The Architecture of Happiness

I recently finished reading Alain de Botton’s book, The Architecture of Happiness. It was recommended to me by my brother Jay. It has a lot of similarities to the other book I’ve read by Alain de Botton, also recommended to me by my brother Jay: The Art of Travel. It’s deeply-philosophical. The prose is meandering and meditative. And the book brings light to an element of the human experience that is often overlooked, or taken for granted: our built environment.

"The Architecture of Happiness," by Alain de Botton

The author is a Swiss-born British citizen who seems to travel regularly, so he brings a particularly global perspective to his writing and to his understanding of the world. He explains how he’s writing about architecture, but he’s also writing about people: “To speak of home in relation to a building is simply to recognise its harmony with our own prized internal song. Home can be an airport or a library, a garden or a motorway diner.” The buildings that we build say a lot about our priorities, our passions, the cultures, and the periods of history in which they were built. And if we can just slow down to observe the distinctions, we can learn a lot about ourselves and about others.

Now, one knock on the book is that its language can be pretty dense sometimes. Take this section as an example, drawn from an anecdote in which the author finds himself eating a quick lunch at a McDonald’s when a group of Scandinavian tourists on a field trip to London tromps in: “Prompted by the voluble Finns to draw my visit to a precipitate close, I cleared my table and walked out into the plaza immediately adjacent to the restaurant, where I properly noticed for the first time the incongruous and imposing Byzantine forms of Westminster Cathedral, its red and white brick campanile soaring eighty-seven metres into the foggy London skies.” I understand most of that vocabulary, but still… Voluble Finns? Precipitate close?!? immediately adjacent?!?!? incongruous and imposing Byzantine forms?!?!?!?

Rather loquacious, don’t we think?

Anyway, one of my favorite parts of the book was de Botton’s treatment of religious architecture. He wrote, “The very principle of religious architecture has its origins in the notion that where we are critically determines what we are able to believe in. To defenders of religious architecture, however convinced we are at an intellectual level of our commitments to a creed, we will remain reliably devoted to it only when it is continually affirmed by our buildings.” And I agree with his general premise. However, his specific conclusion feels like it ignores some of the most sacred spaces where I tend to connect with God most meaningfully: the natural world. For me, it is more often the absence of buildings that helps to renew my devotion to the Almighty Creator of heaven and earth. For me, it’s far more powerful to see a space that has been as it is for thousands and thousands of years, long before I arrived on this earth, and to know that it will continue (in some way, shape, or form) for thousands and thousands of years to come, long after I’m gone.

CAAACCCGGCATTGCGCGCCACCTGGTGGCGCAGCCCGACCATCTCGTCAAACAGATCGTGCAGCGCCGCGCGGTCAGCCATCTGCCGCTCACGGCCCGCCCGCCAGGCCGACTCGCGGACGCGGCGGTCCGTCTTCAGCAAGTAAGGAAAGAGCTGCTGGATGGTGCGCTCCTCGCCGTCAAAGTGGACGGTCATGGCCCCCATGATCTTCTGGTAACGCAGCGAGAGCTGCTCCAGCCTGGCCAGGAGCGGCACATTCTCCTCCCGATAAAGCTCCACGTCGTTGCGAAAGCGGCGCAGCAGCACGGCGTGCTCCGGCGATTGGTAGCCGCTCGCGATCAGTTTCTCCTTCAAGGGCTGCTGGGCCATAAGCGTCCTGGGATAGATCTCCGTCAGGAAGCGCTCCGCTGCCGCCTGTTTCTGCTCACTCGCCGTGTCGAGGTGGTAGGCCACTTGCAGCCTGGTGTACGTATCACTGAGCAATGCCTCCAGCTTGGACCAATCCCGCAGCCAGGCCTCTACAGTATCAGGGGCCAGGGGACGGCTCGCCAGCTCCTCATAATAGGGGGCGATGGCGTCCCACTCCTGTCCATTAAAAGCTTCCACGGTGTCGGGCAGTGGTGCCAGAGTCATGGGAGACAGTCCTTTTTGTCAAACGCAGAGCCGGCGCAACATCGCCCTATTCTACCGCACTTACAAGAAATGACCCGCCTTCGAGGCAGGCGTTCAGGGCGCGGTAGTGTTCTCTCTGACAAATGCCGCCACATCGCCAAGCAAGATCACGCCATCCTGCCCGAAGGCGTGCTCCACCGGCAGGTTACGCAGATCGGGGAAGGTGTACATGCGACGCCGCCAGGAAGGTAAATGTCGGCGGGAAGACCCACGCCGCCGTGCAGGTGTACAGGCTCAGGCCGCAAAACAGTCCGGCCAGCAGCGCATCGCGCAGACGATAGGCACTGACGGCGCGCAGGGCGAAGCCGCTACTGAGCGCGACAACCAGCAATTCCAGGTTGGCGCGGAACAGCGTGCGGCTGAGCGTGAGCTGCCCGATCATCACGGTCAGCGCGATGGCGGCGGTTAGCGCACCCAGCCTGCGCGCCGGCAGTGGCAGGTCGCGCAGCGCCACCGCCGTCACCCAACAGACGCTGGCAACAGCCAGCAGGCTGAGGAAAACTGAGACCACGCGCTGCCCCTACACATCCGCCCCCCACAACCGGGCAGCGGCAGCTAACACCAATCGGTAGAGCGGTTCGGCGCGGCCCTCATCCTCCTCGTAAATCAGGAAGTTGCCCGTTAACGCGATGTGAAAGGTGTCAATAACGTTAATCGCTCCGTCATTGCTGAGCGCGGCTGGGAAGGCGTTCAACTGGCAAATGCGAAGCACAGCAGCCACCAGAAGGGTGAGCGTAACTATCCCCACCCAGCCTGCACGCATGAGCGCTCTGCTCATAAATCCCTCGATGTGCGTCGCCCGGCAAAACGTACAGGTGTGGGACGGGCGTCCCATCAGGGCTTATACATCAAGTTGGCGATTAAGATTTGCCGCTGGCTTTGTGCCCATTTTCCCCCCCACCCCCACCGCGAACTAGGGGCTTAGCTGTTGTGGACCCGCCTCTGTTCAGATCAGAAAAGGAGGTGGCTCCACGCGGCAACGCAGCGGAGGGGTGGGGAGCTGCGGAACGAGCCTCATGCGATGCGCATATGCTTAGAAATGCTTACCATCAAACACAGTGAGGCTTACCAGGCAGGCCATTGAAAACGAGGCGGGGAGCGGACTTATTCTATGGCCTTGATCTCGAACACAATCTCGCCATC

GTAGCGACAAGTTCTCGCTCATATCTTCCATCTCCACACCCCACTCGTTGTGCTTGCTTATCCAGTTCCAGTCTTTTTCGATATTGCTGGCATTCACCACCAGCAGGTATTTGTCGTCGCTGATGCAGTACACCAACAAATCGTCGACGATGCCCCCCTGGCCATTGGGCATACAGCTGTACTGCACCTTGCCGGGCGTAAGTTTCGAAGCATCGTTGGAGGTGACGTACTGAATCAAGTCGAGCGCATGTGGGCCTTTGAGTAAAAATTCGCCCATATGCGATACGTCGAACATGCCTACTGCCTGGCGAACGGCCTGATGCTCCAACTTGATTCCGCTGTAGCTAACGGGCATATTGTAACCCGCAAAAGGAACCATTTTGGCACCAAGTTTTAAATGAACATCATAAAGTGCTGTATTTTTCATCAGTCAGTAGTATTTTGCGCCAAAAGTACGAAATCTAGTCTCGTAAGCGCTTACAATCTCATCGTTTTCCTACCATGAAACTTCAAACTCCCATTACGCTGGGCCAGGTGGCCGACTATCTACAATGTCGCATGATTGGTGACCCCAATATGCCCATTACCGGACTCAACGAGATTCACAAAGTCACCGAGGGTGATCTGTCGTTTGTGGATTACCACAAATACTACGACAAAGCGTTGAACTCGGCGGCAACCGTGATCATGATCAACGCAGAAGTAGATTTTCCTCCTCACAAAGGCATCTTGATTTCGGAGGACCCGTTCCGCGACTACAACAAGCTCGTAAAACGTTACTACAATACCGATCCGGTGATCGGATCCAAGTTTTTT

I’m surprised that de Botton didn’t consider this angle himself — because later in the book he provides some fascinating examples of the way that there was a shift in the late-18th Century Europe and North America, where mountains shifted from being “monstrous aberrations” to being something attractive and desirable. He also speaks of the Japanese concept of wabi, “of which no Western language, tellingly, has a direct equivalent, which identified beauty is unpretentious, simple, unfinished, transient things. There was wabi to be enjoyed in an evening spent along in a cottage in the woods hearing the rain fall. There was wabi in old ill-matching sets of crockery, in plain buckets, in walls with blemishes, and in rough, weathered stones covered in moss and lichen. The most wabi colours were grey, black, and brown.” And I think it’s especially in these elements of intentional neglect and lack of human engineering where we learn some of the most interesting things about God and ourselves.

As far as I can tell, Alain de Botton is not a religious person. So, I don’t expect him to think of these things in the same way that I do. I just find it interesting that he found so many of these key pieces of understanding humanity while (in my view) failing to put it all together.

Overall, I’m glad that I got to read The Architecture of Happiness. Still, it took me a loooong time to get through it (three different renewal cycles from the library!). Some of that might be the time period in which I read it: during the beginning of the Fall Semester, when my work is at its most-overwhelming and I get to the end of many days dog-tired, barely able to stay awake through two or three pages of reading. But I think some of that was also the density of the language and the slow, contemplative nature of the book. Either way, I’m glad that I started the book — and I’m glad that I finished the book.

This entry was posted in Culture, Home, Introspection, Reading, Recommendations, Recommended Reading. Bookmark the permalink.

Leave a Reply

Your email address will not be published. Required fields are marked *